Background: Although food insecurity has been associated with intimate partner violence (IPV), few studies examine it longitudinally or among male perpetrators.
Methods: We used secondary data from a trial that followed 2479 men in a peri-urban settlement in South Africa (February 2016-August 2018). Men self-completed questionnaires at baseline (T0), 12 months (T1) and 24 months (T2) on food security, household type, relationship status, childhood abuse exposure, alcohol use, and perpetration of physical and/or sexual IPV. Cross-lagged dynamic panel modelling examines the strength and direction of associations over time.
Results: At baseline, rates of IPV perpetration (52.0%) and food insecurity (65.5%) were high. Food insecure men had significantly higher odds of IPV perpetration at T0, T1 and T2 (ORs of 1.9, 1.4 and 1.4, respectively). In longitudinal models, food insecurity predicted men's IPV perpetration 1 year later. The model had excellent fit after controlling for housing, relationship status, age, childhood abuse and potential effect of IPV on later food insecurity (standardised coefficient=0.09, p=0.031. root mean squared error of approximation=0.016, comparative fit index=0.994). IPV perpetration did not predict later food security (p=0.276).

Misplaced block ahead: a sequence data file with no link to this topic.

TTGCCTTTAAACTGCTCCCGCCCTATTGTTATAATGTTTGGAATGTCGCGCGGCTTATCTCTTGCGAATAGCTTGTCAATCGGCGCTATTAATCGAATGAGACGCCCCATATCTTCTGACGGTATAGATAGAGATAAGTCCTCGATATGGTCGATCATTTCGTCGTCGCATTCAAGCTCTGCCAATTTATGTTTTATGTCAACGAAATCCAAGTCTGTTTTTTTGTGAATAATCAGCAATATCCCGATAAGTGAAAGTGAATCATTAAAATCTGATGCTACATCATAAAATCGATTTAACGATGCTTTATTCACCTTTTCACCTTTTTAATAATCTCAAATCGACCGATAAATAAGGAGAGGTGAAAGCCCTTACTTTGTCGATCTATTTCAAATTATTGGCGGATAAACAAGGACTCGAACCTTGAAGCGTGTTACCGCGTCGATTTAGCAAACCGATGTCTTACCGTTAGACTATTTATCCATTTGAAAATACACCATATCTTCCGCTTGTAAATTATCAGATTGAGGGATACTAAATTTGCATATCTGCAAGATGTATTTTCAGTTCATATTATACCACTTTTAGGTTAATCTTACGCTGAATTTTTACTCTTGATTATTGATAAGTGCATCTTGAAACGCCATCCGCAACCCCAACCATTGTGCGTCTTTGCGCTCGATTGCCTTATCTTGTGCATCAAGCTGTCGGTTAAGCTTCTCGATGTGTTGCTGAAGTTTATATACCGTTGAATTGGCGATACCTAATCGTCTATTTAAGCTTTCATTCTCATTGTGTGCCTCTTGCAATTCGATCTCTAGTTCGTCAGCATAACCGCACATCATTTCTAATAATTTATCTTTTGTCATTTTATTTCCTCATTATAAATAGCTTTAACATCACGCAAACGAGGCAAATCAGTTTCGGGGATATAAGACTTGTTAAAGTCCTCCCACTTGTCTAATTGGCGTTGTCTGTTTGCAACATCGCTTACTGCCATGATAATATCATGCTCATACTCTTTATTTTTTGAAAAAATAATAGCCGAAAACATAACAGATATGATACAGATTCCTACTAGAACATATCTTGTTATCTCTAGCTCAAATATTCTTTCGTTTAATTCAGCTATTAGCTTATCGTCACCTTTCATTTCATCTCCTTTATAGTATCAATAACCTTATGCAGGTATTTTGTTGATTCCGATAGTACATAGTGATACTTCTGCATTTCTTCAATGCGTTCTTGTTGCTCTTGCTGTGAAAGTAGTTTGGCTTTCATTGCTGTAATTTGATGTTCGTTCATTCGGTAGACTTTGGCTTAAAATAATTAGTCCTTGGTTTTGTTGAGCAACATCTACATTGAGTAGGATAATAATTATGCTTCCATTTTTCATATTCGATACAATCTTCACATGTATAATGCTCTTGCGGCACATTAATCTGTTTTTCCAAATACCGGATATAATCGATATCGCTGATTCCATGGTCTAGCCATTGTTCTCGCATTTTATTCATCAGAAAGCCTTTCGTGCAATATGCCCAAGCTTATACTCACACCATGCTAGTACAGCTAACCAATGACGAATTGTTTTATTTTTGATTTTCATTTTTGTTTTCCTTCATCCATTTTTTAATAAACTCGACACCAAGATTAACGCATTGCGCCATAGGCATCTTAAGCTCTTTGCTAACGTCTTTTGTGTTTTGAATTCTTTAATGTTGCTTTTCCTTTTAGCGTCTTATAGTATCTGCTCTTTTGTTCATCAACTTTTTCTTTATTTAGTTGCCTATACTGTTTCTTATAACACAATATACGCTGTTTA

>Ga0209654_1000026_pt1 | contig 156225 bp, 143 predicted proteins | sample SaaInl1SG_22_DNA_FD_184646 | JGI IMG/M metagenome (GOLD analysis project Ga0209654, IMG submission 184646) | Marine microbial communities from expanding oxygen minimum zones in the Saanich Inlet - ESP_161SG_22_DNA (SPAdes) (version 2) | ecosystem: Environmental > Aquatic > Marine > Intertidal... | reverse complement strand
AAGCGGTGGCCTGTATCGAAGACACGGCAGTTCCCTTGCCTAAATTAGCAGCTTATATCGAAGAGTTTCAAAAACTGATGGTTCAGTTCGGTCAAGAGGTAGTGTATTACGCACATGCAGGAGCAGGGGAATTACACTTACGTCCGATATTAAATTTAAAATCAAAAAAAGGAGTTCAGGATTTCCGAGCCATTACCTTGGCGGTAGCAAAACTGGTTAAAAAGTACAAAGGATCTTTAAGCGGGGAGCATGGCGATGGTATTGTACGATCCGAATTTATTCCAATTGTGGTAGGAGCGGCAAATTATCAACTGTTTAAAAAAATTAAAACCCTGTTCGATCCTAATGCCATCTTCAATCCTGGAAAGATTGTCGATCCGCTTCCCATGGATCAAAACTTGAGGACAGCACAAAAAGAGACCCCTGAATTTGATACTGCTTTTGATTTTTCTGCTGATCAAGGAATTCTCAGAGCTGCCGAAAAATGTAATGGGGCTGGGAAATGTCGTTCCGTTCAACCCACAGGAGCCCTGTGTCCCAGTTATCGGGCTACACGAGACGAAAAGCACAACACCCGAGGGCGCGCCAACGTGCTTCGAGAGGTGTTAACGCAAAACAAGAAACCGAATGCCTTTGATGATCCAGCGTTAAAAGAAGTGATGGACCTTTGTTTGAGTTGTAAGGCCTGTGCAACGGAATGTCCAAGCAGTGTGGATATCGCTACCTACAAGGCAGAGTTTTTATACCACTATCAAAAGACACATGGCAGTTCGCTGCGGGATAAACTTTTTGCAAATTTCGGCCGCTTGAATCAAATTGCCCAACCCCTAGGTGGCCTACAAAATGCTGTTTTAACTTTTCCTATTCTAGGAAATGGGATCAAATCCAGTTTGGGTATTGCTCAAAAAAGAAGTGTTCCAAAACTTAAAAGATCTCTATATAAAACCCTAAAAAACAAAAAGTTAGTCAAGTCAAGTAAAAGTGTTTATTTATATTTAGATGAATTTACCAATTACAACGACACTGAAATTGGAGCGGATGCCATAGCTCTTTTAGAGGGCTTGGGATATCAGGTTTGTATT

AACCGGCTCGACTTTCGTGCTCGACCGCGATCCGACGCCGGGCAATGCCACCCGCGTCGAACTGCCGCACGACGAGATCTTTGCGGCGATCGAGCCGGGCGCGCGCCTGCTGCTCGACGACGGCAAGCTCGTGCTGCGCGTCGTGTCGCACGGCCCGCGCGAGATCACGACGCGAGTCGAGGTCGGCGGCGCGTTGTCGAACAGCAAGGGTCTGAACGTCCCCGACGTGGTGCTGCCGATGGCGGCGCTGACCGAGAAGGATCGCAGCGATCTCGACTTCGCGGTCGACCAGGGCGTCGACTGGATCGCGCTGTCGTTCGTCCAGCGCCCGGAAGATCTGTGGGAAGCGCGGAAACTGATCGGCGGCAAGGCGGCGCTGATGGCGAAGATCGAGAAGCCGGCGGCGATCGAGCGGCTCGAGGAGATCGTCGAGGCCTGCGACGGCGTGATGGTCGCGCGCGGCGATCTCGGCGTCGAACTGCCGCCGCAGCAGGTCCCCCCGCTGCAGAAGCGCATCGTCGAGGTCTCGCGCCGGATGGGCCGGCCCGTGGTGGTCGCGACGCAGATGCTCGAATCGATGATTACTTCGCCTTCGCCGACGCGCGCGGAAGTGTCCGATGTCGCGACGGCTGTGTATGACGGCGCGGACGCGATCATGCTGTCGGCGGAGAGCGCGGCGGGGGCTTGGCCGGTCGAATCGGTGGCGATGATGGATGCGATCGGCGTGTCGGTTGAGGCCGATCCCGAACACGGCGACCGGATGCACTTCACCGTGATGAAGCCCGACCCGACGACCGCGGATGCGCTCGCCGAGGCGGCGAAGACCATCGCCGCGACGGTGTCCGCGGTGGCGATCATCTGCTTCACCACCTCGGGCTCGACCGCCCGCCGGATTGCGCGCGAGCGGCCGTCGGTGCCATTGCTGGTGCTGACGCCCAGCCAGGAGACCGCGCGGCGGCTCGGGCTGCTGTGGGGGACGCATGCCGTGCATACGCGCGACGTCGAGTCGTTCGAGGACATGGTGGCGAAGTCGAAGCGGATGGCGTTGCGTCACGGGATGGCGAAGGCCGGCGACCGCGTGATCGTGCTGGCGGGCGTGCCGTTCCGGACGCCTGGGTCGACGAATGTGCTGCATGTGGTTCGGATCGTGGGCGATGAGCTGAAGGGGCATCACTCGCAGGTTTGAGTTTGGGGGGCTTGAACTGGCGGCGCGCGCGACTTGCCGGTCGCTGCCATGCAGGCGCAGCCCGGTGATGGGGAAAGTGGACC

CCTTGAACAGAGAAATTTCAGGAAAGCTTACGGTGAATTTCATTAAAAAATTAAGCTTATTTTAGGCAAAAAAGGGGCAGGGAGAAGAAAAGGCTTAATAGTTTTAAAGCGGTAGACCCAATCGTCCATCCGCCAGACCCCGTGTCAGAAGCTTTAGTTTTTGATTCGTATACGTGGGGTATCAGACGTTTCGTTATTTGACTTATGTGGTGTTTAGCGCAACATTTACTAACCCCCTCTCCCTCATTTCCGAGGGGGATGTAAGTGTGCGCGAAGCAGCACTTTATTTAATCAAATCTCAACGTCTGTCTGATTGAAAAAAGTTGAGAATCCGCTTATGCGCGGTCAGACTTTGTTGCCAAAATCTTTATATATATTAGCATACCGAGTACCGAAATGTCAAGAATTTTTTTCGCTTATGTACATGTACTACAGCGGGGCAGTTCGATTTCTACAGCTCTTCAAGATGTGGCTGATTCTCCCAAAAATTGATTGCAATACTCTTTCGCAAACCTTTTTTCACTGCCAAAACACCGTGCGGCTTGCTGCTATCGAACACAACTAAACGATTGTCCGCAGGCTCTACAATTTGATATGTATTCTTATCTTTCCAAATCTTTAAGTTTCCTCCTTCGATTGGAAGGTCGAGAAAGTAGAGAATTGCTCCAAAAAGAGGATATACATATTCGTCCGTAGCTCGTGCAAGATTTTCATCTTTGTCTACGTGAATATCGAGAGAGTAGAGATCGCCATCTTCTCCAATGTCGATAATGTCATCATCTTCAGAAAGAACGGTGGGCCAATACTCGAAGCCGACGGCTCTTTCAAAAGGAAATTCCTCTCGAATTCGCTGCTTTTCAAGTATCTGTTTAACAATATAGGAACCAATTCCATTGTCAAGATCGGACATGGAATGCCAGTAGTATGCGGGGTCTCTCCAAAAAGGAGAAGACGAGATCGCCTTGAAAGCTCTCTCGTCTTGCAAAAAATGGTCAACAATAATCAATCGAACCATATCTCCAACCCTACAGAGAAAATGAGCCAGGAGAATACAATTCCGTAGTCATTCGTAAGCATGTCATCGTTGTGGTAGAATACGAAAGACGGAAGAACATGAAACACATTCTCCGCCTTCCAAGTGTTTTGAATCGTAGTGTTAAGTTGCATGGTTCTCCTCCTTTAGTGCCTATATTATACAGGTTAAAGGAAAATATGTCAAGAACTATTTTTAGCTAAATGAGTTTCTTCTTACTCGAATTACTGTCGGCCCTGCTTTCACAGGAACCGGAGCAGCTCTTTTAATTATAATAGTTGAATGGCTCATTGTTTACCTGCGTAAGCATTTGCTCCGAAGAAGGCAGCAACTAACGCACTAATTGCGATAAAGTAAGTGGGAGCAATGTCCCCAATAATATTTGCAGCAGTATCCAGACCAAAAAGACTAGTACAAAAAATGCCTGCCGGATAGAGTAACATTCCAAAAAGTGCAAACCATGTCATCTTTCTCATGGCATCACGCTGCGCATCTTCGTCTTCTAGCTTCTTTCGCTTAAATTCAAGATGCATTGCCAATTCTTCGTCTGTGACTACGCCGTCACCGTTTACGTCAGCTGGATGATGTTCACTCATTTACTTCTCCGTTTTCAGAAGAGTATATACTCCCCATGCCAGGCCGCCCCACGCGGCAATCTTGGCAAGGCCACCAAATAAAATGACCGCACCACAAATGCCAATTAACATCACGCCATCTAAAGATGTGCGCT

Conclusion: Food insecurity had an independent, longitudinal association with men's IPV perpetration in a peri-urban South African settlement. These findings suggest food security could be a modifiable risk factor of partner violence.
Trial registration number: NCT02823288.
Keywords: malnutrition; mental health; preventive counselling.
© Author(s) (or their employer(s)) 2022. Re-use permitted under CC BY. Published by BMJ.